As a company which endorses the Global Sullivan Principles we will respect the law, and as a responsible member of society we will apply these Principles with integrity consistent with the legitimate role of business. We will develop and implement company policies, procedures, training and internal reporting structures to ensure commitment to these principles throughout our organisation. We believe the application of these Principles will achieve greater tolerance and better understanding among peoples, and advance the culture of peace.


Accordingly, we will:

  1. Express our support for universal human rights and, particularly, those of our employees, the communities within which we operate, and parties with whom we do business.
  2. Promote equal opportunity for our employees at all levels of the company with respect to issues such as color, race, gender, age, ethnicity or religious beliefs, and operate without unacceptable worker treatment such as the exploitation of children, physical punishment, female abuse, involuntary servitude, or other forms of abuse.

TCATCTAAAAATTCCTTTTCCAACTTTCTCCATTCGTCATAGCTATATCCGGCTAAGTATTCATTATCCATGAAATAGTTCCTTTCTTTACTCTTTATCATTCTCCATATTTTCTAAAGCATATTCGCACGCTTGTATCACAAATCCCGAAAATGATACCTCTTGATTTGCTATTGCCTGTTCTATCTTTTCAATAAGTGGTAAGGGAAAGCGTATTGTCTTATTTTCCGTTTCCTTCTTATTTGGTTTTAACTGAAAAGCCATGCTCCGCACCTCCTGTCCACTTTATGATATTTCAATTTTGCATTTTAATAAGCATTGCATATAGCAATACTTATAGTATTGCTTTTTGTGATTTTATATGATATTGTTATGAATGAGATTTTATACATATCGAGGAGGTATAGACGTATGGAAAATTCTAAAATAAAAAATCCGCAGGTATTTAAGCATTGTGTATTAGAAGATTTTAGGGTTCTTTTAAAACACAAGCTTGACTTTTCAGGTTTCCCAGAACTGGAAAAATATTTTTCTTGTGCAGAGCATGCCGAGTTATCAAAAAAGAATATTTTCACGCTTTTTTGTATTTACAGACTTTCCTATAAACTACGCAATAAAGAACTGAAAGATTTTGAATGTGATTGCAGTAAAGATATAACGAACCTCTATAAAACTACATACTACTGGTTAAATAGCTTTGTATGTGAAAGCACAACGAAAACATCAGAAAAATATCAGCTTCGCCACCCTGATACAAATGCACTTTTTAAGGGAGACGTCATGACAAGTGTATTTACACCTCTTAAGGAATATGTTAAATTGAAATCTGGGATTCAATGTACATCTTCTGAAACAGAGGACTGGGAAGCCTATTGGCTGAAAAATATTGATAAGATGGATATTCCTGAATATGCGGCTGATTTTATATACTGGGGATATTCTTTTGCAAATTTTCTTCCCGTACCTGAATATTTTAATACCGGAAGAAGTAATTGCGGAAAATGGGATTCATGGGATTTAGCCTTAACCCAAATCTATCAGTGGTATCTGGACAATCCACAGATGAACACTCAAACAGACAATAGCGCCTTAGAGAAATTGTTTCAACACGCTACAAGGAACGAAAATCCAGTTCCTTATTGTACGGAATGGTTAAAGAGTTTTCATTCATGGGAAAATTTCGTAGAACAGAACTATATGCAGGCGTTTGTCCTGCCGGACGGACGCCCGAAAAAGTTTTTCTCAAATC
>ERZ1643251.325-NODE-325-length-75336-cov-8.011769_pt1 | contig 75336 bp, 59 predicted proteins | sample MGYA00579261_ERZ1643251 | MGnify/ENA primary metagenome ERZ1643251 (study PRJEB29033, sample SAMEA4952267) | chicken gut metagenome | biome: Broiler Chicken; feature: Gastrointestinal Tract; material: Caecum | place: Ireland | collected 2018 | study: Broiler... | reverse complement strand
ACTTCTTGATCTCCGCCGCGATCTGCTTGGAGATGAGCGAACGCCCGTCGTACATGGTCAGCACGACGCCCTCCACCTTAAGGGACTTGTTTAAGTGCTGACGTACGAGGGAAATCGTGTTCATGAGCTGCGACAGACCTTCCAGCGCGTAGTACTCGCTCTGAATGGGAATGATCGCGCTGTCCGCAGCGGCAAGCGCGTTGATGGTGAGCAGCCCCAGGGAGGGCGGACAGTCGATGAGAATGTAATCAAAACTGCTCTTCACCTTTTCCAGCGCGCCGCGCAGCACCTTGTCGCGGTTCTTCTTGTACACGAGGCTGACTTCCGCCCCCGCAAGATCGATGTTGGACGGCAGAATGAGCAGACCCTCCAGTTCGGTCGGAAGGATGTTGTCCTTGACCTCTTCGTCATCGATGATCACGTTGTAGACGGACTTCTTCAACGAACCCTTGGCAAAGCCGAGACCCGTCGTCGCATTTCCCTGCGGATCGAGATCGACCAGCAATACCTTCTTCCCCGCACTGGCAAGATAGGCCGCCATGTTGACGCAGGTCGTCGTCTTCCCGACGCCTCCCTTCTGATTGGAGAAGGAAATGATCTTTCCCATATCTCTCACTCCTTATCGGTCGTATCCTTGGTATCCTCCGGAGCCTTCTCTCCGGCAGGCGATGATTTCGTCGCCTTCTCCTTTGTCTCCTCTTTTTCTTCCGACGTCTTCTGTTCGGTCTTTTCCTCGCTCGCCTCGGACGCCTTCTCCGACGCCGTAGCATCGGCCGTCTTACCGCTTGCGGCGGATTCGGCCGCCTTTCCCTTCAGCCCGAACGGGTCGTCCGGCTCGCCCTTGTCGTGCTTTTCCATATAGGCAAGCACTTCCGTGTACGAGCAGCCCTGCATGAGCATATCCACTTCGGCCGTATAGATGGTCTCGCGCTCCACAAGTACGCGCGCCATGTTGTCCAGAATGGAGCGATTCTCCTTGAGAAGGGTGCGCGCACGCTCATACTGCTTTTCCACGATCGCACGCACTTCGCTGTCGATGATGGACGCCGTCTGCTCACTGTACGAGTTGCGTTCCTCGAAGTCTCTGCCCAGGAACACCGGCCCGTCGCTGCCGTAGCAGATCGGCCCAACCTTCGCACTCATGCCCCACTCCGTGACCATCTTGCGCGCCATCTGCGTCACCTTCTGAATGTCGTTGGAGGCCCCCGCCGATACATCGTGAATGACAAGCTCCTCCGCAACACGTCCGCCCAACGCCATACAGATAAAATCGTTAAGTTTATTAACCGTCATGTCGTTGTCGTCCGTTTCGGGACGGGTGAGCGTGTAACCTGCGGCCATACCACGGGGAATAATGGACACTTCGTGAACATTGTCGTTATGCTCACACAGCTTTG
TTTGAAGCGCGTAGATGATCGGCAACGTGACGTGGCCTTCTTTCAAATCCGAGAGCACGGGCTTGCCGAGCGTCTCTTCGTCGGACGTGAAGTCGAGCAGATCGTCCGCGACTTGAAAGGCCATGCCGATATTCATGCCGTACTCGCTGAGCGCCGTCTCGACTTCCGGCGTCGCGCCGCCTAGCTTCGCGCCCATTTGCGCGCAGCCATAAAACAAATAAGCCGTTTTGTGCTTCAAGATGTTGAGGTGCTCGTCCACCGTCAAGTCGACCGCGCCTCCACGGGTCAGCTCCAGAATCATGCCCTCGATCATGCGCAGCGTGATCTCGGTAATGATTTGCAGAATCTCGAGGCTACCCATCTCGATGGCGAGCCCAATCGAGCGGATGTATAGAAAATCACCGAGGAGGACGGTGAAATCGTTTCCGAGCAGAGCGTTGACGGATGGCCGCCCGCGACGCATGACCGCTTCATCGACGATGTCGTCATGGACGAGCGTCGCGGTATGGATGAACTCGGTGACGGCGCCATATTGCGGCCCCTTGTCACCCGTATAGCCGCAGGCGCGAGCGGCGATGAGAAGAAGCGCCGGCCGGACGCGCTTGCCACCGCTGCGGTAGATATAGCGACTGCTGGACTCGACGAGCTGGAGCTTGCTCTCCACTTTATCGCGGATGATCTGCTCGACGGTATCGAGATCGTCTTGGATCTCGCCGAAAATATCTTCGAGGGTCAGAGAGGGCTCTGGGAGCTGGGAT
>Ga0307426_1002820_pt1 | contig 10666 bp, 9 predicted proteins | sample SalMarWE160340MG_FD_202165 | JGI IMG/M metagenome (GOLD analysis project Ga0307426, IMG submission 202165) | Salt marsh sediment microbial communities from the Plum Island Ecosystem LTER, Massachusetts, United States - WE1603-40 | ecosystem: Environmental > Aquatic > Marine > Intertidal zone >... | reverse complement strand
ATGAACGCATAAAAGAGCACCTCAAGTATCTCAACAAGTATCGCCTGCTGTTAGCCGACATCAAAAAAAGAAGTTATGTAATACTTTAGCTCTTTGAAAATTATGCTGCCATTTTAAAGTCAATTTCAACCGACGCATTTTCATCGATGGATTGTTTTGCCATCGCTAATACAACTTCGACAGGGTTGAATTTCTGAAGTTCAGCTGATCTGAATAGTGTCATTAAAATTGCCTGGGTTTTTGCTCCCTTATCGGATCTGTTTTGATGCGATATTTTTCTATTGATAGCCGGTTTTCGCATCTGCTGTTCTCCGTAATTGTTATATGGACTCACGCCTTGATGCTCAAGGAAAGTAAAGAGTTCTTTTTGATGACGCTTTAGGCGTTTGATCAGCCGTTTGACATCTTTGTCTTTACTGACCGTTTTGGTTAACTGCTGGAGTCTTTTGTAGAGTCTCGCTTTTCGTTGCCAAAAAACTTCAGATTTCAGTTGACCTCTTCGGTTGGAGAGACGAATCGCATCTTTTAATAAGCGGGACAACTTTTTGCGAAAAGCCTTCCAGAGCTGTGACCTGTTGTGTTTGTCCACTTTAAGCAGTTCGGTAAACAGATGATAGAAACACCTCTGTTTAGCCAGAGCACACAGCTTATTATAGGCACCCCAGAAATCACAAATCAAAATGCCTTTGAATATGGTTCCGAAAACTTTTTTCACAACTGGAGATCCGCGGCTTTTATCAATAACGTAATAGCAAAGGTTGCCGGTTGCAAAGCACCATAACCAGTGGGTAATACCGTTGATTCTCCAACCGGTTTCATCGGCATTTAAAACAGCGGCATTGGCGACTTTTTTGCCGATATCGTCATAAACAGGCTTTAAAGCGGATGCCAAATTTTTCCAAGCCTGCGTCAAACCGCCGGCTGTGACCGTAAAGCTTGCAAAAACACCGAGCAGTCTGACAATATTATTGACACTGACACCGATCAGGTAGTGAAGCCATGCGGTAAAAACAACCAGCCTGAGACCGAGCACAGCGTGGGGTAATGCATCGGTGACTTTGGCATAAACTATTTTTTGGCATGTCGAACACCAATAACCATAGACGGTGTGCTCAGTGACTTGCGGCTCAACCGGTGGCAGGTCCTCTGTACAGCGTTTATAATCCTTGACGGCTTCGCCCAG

3. Respect our employees’ voluntary freedom of association.
  4. Compensate our employees to enable them to meet at least their basic needs and provide the opportunity to improve their skill and capability to raise their social and economic opportunities.
  5. Provide a safe and healthy workplace; protect human health and the environment; and promote sustainable development.
  6. Promote fair competition including respect for intellectual and other property rights, and not offer, pay or accept bribes.
  7. Work with governments and communities in which we do business to improve the quality of life in those communities – their educational, cultural, economic and social well-being – and seek to provide training and opportunities for workers from disadvantaged backgrounds.